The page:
Deconstructing the Baby Veronica Case, Implications for Working with Fathers in Indian Child Welfare Practice, Upcoming Event

This event will be held on October 29, 2013 at the University of Minnesota.

After looking at the list of presenters and panelists, I am certain this is going to be a very interesting, informative, and probably lively event.

Presenters

Judge William Thorne
Utah Court of Appeals

Chrissi Nimmo
Assistant Attorney General of hte Cherokee Nation

Mark Fiddler
Attorney representing the Capobianco Family

Erma J. Vizenor
Chairwoman, White Earth Nation

Panelists

Terry Cross
Executive Director
National Indian Child Welfare Association

Essie Leoso

Mary Boo
Assistant Director
North American Council on Adoptable Children

Moderator

Sarah Deer
Assistant Professor of Law, William Mitchell College of Law

Here is the registration link.

Veronica Update from WaPo

Here (h/t How Appealing).

An excerpt:

The late justice Robert H. Jackson famously wrote of his colleagues on the high court: “We are not final because we are infallible, but we are infallible only because we are final.”

But sometimes the court is final only in the narrow question of law before it. That question decided, it sends the case back to lower courts, where sometimes the whole process starts anew.

Such is the fate of Veronica’s case. If anything, the Supreme Court’s decision has only heightened the stakes surrounding the rights of birth parents, the legal standing of adoptive parents and the sovereignty of Native American tribes.

USA / Indigenous peoples: UN expert urges respect for the rights of Cherokee child in custody dispute

Here.

Response from the U.S. Mission to the UN here.

GENEVA (10 September 2013) – The United Nations Special Rapporteur on the rights of indigenous peoples, James Anaya, today called on the relevant state, federal and tribal authorities in the United States of America to take all necessary measures to ensure the wellbeing and human rights of ‘Veronica,’ an almost four year old Cherokee child at the center of a highly contentious custody dispute.

“Veronica’s human rights as a child and as member of the Cherokee Nation, an indigenous people, should be fully and adequately considered in the ongoing judicial and administrative proceedings that will determine her future upbringing,” Mr. Anaya stressed. “The individual and collective rights of all indigenous children, their families and indigenous peoples must be protected throughout the United States.”

Veronica is currently facing judicially ordered removal from her Cherokee family and community. In June of this year the US Supreme Court ruled that certain protections of the Indian Child Welfare Act did not apply to proceedings in which a non-Cherokee couple sought to adopt Veronica, given the particular circumstances of the case. The high court, however, it did not make an ultimate determination of the disposition of the adoption proceedings.

Following the Supreme Court decision, a South Carolina state court awarded custody of Veronica to the non-Cherokee couple, but it did so without a determination of whether her transfer away from her Cherokee family would be in her best interests in light of her current situation and Cherokee heritage. Although Veronica lived with the non-Cherokee couple in South Carolina for the first two years of her life, she has now resided with her father and extended indigenous family in Cherokee territory in the state of Oklahoma for nearly two years.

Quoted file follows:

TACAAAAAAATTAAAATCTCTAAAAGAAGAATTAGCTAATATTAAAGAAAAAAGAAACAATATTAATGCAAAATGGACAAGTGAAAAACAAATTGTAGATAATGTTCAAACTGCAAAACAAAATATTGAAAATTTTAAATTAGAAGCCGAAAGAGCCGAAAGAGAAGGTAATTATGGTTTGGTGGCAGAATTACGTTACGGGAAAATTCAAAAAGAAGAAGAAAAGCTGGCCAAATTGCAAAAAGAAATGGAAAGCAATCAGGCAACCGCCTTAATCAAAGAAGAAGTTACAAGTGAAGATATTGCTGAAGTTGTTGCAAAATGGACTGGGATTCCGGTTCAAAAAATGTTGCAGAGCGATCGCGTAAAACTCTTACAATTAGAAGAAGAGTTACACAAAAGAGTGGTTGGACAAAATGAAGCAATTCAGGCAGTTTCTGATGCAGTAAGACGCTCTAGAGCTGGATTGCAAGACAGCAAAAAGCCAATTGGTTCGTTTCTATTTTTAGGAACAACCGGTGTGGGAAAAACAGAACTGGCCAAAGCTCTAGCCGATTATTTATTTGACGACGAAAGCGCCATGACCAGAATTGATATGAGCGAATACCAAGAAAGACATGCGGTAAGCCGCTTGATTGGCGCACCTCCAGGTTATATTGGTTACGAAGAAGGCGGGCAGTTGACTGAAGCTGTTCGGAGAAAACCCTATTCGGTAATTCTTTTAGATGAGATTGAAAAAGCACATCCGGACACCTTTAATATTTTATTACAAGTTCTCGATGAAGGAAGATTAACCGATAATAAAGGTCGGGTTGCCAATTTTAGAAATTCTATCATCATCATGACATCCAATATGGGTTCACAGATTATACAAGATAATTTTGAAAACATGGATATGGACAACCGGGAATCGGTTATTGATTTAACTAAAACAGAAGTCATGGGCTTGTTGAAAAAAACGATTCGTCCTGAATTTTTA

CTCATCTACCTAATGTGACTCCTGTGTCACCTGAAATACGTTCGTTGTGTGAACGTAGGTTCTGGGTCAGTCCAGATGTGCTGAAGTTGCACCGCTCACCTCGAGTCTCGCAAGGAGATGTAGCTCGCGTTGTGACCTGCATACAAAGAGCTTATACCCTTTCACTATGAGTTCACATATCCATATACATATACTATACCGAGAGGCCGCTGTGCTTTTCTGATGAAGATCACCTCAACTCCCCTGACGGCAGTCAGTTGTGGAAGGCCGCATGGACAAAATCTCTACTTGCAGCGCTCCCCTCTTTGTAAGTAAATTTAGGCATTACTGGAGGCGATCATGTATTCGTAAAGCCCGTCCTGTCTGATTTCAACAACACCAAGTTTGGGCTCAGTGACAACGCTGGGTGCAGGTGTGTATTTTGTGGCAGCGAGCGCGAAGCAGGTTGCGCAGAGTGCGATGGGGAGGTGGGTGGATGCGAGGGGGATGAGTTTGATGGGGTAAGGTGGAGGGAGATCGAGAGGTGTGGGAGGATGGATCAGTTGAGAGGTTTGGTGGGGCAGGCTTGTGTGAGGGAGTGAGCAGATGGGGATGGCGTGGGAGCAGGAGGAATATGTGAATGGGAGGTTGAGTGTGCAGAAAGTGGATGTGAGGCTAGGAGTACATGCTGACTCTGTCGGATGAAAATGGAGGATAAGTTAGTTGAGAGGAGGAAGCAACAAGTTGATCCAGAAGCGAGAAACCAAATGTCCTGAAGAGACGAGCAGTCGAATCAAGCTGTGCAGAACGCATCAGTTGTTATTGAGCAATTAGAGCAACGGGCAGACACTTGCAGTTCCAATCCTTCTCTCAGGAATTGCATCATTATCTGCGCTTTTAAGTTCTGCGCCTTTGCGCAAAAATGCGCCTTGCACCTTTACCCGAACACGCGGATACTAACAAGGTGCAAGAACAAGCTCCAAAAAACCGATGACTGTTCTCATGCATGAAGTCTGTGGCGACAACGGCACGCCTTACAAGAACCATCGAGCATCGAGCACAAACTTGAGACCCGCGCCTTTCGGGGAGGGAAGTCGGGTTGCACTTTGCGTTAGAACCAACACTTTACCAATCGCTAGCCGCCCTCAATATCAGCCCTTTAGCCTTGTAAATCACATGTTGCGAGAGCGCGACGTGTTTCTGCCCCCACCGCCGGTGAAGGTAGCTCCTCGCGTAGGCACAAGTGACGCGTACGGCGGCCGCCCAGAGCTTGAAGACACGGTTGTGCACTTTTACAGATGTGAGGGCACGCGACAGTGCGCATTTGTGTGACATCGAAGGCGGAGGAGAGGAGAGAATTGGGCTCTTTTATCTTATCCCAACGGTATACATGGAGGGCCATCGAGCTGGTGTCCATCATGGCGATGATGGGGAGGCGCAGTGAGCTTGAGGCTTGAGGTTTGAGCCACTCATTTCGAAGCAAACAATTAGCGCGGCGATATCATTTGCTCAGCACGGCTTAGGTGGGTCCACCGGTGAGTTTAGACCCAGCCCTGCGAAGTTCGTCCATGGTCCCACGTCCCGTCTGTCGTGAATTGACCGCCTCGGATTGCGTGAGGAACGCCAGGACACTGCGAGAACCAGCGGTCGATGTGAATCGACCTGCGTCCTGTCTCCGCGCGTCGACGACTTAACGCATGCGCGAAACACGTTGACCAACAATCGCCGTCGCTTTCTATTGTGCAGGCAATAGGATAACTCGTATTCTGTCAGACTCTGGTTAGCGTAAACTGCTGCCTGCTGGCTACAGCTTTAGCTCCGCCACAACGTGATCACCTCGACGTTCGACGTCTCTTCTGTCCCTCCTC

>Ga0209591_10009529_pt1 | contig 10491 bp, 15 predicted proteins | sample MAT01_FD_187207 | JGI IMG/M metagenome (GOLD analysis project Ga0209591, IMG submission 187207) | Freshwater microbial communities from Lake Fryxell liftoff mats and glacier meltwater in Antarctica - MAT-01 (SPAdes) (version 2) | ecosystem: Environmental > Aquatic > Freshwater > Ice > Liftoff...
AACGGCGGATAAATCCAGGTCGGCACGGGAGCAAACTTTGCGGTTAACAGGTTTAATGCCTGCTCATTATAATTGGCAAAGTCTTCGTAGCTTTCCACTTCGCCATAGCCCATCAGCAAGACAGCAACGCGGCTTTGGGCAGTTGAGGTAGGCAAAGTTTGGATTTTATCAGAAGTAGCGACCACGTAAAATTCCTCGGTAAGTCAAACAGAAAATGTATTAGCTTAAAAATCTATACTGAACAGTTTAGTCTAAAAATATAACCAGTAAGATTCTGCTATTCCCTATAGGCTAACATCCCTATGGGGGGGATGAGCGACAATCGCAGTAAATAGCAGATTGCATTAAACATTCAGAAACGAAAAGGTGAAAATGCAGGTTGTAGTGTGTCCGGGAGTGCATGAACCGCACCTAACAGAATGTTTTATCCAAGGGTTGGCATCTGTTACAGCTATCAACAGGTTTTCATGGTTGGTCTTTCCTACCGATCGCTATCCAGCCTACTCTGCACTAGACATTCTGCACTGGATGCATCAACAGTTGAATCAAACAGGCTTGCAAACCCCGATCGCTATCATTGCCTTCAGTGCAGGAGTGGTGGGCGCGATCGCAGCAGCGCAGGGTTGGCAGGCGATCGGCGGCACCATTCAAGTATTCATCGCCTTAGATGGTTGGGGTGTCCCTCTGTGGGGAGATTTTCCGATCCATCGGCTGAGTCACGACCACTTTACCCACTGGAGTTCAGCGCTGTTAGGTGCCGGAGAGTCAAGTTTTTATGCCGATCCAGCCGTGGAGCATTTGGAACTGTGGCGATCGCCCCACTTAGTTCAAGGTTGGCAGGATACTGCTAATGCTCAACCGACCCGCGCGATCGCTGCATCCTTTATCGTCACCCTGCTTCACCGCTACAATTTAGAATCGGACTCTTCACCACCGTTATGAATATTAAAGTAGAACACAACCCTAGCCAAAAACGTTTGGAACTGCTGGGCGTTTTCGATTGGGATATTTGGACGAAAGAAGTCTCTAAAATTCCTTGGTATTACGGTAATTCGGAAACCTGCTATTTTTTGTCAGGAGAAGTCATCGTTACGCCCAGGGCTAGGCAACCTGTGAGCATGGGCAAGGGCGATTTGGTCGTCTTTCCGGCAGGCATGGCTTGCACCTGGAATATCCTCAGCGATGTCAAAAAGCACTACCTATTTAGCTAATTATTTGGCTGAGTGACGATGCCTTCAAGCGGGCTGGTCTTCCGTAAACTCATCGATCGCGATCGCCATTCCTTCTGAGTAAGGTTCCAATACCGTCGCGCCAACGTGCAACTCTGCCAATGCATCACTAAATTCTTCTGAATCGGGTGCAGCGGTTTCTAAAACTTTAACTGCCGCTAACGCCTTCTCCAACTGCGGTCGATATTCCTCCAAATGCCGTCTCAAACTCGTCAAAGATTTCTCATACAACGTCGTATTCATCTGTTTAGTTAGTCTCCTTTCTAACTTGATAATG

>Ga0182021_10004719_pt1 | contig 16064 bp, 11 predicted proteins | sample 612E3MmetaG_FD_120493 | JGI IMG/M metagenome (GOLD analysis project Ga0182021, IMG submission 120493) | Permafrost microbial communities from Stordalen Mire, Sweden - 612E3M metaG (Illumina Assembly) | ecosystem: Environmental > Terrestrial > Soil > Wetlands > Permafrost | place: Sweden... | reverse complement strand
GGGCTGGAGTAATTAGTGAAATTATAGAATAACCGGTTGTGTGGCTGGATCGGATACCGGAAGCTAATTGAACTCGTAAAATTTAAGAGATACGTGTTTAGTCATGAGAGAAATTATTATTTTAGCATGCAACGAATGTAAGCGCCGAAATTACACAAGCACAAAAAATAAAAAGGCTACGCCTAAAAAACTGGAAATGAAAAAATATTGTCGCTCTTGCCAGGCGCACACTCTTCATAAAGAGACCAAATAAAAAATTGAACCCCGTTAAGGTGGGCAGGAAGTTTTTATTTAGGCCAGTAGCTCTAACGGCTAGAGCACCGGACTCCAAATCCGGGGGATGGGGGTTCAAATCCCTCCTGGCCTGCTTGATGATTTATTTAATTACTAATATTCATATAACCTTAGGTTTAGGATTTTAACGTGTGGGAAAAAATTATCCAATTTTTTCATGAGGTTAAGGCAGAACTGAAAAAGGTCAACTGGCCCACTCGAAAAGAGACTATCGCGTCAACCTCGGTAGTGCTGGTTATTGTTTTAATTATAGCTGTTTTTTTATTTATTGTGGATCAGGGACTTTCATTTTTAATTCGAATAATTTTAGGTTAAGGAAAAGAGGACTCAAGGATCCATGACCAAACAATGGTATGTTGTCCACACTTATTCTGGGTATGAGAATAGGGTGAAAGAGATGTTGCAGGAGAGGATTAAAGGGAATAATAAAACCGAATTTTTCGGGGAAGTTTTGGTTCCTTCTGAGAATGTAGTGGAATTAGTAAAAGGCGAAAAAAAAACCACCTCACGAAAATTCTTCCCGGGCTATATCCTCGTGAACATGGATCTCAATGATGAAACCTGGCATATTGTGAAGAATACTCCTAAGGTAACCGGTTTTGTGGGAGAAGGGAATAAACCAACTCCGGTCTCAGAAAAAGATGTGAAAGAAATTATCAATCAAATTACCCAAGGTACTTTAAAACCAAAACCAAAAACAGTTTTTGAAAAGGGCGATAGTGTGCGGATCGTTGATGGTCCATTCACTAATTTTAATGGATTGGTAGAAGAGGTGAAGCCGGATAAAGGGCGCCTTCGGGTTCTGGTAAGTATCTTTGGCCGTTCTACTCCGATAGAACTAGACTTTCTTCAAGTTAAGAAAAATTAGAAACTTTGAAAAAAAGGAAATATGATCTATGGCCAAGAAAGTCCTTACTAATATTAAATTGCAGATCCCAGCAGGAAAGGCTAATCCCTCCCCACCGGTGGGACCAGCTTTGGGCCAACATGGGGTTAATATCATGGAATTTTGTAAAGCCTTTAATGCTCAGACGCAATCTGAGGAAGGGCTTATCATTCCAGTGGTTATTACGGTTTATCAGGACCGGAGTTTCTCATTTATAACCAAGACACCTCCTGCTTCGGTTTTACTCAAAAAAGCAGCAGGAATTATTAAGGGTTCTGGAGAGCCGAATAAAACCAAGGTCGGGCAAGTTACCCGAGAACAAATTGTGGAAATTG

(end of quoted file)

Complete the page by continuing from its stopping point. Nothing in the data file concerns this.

South Carolina authorities have attempted to force Veronica’s father to release custody of her, charging him with custodial interference for his refusal to do so. On 3 September 2013 the Oklahoma Supreme Court took up the case, granting a temporary stay of an enforcement order and allowing the father to keep Veronica pending further proceedings.

“I urge the relevant authorities, as well as all parties involved in the custody dispute, to ensure the best interests of Veronica, fully taking into account her rights to maintain her cultural identity and to maintain relations with her indigenous family and people,” said the UN Special Rapporteur.

The independent expert pointed out that these rights are guaranteed by various international instruments subscribed to or endorsed by the US, including the International Covenant on Civil and Political Rights, and the UN Declaration on the Rights of Indigenous Peoples.

In his 2012 report* on the situation of indigenous peoples in the US, the Special Rapporteur noted that the removal and separation of Indian children from indigenous environments is an issue of longstanding and ongoing concern. “While past practices of removal of Indian children from their families and communities have been partially blunted by passage of the Indian Child Welfare Act in 1978, this law continues to face barriers to its implementation,” Mr. Anaya stated.

“I encourage the United States to work with indigenous peoples, state authorities and other interested parties to investigate the current state of affairs relating to the practices of foster care and adoption of indigenous children, and to develop procedures for ensuring that the rights of these children are adequately protected,” the UN Special Rapporteur said.